In which I share some more…

I have a confession to share with all of you. Not so much a confession actually, more an embarrassing anecdote that speaks volumes about the life and times of me.

I was the biggest eater in my high school class. Literally. I was voted by my classmates to be the female member of the class with the largest appetite, and this was immortalized in the superlative section of my yearbook. I will not deny that there may have been truth to this claim, but to the wise yearbook advising teacher who allowed that travesty of justice to take place, and to all my classmates who thought I would enjoy that illustrious honor, I thank you. There will forever be a picture of me in the VRHS Class of 2001 TRIAD holding several luncheon sized bags of chips. I have not since been quite so proud. And to add to the injustice, I do believe I was wearing a corduroy jumper and cotton turtleneck for said photo shoot, and for that I can blame no one but myself. High school is a cruel and unusual place…

And this is relevant because I went running yesterday morning, and when I returned from my run, I ate a most delightful bowl of rice krispies with banana. I trotted off to work and drank a liter of mandarin orange spicy water, had some melon left over from a client visit, and then didn’t want an unhealthy lunch, and didn’t bring my own from home, so I had a bowl of raisin bran at noon. And that is it, all day. Two bowls of cereal and some fruit might be fine for any normal person, but it is certainly not a diet befitting the biggest eater of the VRHS class of 2001, which is why I found myself bolting from my cube at 5:05 afraid I might pass out from lack of sustenance, and craving an IV of complex carbohydrates for my evening repast. A perfect night for pasta carbonara.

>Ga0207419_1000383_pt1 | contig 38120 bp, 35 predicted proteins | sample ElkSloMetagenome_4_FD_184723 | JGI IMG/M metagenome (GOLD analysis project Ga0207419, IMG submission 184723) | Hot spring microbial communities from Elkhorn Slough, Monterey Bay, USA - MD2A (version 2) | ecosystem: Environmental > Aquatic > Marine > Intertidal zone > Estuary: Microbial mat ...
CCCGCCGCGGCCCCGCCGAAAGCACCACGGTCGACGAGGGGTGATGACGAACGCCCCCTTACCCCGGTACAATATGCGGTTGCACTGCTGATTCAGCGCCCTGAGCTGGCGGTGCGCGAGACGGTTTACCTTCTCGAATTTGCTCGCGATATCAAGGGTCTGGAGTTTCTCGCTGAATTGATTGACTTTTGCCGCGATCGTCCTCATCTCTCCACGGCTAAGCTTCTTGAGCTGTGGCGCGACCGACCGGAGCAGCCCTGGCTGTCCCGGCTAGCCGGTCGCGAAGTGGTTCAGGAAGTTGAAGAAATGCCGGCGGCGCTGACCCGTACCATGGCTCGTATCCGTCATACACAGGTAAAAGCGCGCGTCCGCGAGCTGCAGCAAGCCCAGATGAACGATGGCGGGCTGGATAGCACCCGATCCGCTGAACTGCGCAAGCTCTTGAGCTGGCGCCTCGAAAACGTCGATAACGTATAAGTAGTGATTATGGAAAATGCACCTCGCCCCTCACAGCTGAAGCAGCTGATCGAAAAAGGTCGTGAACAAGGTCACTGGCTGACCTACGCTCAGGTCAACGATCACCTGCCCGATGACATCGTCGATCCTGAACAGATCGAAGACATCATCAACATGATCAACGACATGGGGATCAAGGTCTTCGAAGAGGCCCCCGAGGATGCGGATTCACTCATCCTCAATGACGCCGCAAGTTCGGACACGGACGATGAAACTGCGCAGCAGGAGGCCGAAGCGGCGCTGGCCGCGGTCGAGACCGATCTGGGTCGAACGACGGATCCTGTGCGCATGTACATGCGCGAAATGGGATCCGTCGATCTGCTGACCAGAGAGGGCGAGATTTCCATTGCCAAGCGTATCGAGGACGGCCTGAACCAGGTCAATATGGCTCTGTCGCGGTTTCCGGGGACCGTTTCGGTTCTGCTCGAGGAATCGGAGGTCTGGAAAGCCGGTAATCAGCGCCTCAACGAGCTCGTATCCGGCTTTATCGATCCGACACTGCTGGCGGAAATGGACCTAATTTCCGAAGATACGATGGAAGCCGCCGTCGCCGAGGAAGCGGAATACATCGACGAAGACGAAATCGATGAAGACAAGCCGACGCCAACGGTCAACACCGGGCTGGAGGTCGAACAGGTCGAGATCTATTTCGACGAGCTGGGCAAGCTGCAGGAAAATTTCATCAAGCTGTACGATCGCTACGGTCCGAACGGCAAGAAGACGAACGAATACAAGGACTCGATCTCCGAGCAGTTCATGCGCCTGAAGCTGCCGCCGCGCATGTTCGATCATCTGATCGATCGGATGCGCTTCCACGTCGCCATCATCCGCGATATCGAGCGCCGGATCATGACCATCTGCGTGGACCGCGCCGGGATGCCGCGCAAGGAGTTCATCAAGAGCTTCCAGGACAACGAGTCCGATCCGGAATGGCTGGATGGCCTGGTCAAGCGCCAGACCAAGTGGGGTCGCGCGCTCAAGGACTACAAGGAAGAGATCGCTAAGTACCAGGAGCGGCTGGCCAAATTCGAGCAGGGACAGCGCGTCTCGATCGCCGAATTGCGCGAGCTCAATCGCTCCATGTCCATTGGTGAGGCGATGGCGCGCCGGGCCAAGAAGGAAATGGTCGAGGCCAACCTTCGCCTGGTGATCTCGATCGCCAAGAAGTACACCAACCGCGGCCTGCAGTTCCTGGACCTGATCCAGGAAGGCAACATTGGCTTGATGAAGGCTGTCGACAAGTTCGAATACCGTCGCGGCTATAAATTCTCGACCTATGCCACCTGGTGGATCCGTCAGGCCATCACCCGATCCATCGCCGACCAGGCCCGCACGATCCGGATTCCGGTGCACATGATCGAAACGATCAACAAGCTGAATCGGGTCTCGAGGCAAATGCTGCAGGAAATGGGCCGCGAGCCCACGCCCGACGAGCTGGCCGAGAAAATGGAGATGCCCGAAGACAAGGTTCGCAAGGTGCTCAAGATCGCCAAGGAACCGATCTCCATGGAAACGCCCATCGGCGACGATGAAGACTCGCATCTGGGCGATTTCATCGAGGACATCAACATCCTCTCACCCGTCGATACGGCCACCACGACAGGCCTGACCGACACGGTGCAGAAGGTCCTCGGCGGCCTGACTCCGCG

Pasta carbonara should be easy. It is straightforward, doesn’t have very many ingredients, and comes together in minutes. A real, honest to goodness, traditional carbonara sauce contains olive oil, bacon, garlic, egg, parmesan cheese and black pepper. That’s it. No cream or anything else. The final result is noodles coated with tangy, peppery deliciousness. Not creamy exactly, but not oily or greasy either.

that's all she wrote...

that's all she wrote...

The tricky part of this sauce is the addition of the eggs without curdling them. You want the eggs to emulsify with the oil and bacon fat using the heat from the pasta and the oil, but without scrambling them, which is not what we are going for.

The pasta goes into the boiling water, and then the bacon and olive oil go into a saute pan. The bacon fat is rendered and the bacon crisps up, and then the garlic is added to soften for a minute. All basic so far. When the pasta is al dente, it goes into the pan with the bacon to get coated by the oil. Toss them together and then remove from the heat. At this point I had beaten the eggs and added the grated Parmesan cheese to them, and in order to avoid the scramble, I added a bit of the pasta water to the egg and cheese mixture while stirring frantically. Then off the heat, I added the cheese and egg mixture, and a bit more pasta water, and stirred frantically again to mix them all together. This (hopefully) cooks the egg and the sauce without scrambling them. Then voila! I grated some pepper over the top, plated them in my pasta bowls, sprinkled some parsley and more parm on the top and dinner was served. Success! I had failed miserably at this once before, so I was pretty proud of myself. And it was tasty. Even though I don’t usually like parsley, a little bit on each plate here really creates a nice contrast with the richness of the sauce, so don’t skip that part.